The key to happiness is…

…low expectations and cutting out the word “should”.

 

I’m struggling with the motivation to write a blog post this week. In fact, I’m struggling to motivate myself to do anything that isn’t wearing pyjamas or eating carbs. I’m not alone, most people I know are sharing with me that they’re too tired/broke/fat/whatever to do anything right now. I should write a blog post, I should exercise, I should eat a meal that isn’t mostly sugar but you know what, I can’t be arsed.

 

If you’re still reading (congratulations, I promise this is going somewhere), I’m not about to offer you any great advice about how you can motivate yourself and there also won’t be any inspiring graphics about how if you drop your phone and smash it you don’t then take a hammer to it and break it properly, you pick it up and carry on (no shit, I’m bipolar, not completely lacking in fucking common sense). I am however going to tell you that the word “should” is a swear word and needs to be dropped from your vocabulary. I may even consider starting a campaign to remove it from the dictionary.

 

Several years ago, I was having weekly therapy sessions in a bid to sort out my slightly disastrous mental health. I was convinced that if I somehow discussed every tiny detail of my life, we’d find some small thing that started off the whole process of being mentally ill.  I’d fix it either by talking about it or inventing a machine to travel back in time and change my entire life history. Spoiler alert: neither of those things happened. I’m bipolar because, well, genetics/environment/all that stuff and I didn’t invent a time machine because I’m really crap at physics. What I did get from the experience was a hatred for the word “should”.

 

At the end of every therapy session, my counsellor would ask how I was going to spend the rest of my day. The answer tended to be the same on around 90% of occasions: “I should exercise, I should do some house work, I should do the ironing.”  Normally, she’d tell me to spend some time resting to get back into the right head space, wish me well and that we’d see each other next week. There was just one occasion when she challenged my list of “shoulds”. “Instead of saying SHOULD, you need to start saying COULD.”

 

I wasn’t sure I understood at first but she explained it like this, when you’re saying you SHOULD do something, you make it negative. You make it another item on your to do list and when you don’t do it, you give yourself a guilt trip. When you say COULD, you introduce the element of choice. You could do the housework, you could exercise or you could rest and drink tea. “Could” makes you feel like you have a choice as to how you spend your time and it also removes the prioritisation from the to do list. “Could” levels the playing field.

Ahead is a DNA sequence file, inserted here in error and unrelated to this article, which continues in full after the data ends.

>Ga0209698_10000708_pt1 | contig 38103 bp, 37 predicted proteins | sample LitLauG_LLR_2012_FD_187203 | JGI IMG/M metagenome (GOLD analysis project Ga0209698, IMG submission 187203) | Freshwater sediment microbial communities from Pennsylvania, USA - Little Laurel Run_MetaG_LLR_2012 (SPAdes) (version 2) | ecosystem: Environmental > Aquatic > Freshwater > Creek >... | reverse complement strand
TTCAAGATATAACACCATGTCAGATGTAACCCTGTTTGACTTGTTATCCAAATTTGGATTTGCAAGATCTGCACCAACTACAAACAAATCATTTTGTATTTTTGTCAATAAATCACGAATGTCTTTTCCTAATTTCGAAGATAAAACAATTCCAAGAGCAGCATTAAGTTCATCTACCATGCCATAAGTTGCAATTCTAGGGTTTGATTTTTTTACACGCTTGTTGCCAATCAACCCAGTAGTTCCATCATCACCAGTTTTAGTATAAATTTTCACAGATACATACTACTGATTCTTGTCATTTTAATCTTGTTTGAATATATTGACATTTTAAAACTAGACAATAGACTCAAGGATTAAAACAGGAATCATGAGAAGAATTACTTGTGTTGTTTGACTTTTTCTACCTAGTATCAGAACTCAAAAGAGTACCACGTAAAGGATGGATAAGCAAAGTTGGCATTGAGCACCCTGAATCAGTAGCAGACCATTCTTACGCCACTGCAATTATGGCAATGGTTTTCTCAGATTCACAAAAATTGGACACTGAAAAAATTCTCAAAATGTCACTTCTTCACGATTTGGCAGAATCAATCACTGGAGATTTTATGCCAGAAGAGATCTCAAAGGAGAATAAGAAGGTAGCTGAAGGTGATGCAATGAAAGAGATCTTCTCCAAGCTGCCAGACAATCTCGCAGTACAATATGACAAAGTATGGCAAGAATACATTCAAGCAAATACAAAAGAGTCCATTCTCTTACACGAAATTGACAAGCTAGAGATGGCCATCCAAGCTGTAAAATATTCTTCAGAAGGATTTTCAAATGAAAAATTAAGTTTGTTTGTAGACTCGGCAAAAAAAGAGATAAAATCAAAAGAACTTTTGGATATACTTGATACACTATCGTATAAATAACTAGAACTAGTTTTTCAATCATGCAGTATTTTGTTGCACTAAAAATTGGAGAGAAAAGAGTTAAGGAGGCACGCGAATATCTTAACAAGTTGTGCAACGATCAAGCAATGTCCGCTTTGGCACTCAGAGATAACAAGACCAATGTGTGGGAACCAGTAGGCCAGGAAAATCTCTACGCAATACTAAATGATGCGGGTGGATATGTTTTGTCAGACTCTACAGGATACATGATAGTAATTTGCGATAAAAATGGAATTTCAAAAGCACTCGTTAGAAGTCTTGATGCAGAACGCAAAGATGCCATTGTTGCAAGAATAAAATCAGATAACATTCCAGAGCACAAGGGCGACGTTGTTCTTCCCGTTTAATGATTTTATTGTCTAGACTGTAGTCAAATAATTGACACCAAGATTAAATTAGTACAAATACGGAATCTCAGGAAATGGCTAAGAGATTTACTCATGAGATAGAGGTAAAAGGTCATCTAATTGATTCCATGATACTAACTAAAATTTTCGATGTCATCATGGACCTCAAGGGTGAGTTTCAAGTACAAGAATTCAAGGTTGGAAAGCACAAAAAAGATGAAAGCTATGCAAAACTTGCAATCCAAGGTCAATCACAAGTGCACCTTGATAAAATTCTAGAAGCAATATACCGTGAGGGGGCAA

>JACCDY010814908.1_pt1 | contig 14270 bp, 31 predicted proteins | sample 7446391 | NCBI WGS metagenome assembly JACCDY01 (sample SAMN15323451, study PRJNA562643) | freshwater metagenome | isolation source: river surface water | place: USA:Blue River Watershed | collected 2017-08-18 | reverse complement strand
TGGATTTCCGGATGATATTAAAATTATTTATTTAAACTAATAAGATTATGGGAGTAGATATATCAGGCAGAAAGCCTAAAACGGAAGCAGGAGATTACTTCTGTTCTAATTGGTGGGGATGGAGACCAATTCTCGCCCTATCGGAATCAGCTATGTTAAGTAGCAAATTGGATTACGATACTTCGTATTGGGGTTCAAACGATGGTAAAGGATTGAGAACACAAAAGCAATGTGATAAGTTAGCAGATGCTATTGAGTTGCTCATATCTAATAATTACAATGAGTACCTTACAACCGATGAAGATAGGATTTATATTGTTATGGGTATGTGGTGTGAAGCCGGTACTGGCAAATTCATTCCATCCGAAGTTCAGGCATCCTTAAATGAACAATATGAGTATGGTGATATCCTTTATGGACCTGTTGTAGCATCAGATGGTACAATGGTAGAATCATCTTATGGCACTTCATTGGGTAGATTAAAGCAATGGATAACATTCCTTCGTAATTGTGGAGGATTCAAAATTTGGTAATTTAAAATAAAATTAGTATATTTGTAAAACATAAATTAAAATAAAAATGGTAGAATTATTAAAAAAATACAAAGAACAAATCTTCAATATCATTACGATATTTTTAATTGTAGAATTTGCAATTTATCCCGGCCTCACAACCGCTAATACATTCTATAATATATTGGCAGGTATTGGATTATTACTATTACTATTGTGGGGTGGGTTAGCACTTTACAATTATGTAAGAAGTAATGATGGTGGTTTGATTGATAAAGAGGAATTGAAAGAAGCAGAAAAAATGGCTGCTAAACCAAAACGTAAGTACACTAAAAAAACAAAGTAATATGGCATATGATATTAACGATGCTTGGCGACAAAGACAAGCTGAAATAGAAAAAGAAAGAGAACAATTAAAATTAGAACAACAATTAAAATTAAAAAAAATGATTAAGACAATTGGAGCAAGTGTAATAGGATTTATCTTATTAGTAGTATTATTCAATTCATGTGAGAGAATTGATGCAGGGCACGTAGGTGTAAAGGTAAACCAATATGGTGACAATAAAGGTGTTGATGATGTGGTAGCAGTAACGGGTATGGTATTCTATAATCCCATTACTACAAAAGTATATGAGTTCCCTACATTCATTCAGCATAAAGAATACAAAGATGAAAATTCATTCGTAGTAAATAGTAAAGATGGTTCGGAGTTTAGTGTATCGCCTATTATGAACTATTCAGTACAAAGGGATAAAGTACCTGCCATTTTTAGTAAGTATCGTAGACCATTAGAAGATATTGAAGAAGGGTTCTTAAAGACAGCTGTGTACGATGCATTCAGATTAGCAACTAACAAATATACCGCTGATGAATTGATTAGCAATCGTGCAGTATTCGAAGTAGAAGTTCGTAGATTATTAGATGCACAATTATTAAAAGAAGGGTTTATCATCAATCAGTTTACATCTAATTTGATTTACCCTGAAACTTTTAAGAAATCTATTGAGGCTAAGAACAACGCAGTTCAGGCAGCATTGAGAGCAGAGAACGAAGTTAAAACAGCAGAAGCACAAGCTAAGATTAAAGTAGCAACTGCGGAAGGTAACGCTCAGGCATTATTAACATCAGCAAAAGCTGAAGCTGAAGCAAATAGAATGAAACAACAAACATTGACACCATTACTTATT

“Should” is what our parents/our boss/the government say when there is something they want us to do. Adults should exercise for 30 minutes at least 5 days a week. People who want to live longer should stop smoking. You should work overtime if you want that promotion. Now lets replace the should with could. Want some more energy? You could try exercising. Want to live longer? You could smoke or drink less. Want to further your career? You could do some overtime or you could spend your spare time developing your skills to get to the next goal. Alternatively you could do none of those things because you’re quite content with your lot and can’t really be bothered to change anything right now. Try cutting out the should for a week and see if it makes you feel more motivated (I also like to google de-motivational quotes to amuse myself in the knowledge that other people can’t be arsed today either).

 

As for me, right now I could read a book, I could unpack the dishwasher or I could have a snack. I think I’ll do all three…

 

A word of thanks: I’d like to say a huge “Thank you” to my friend Mark who provided me with the inspiration for today’s blog after hearing me complain that I didn’t feel motivated!

 

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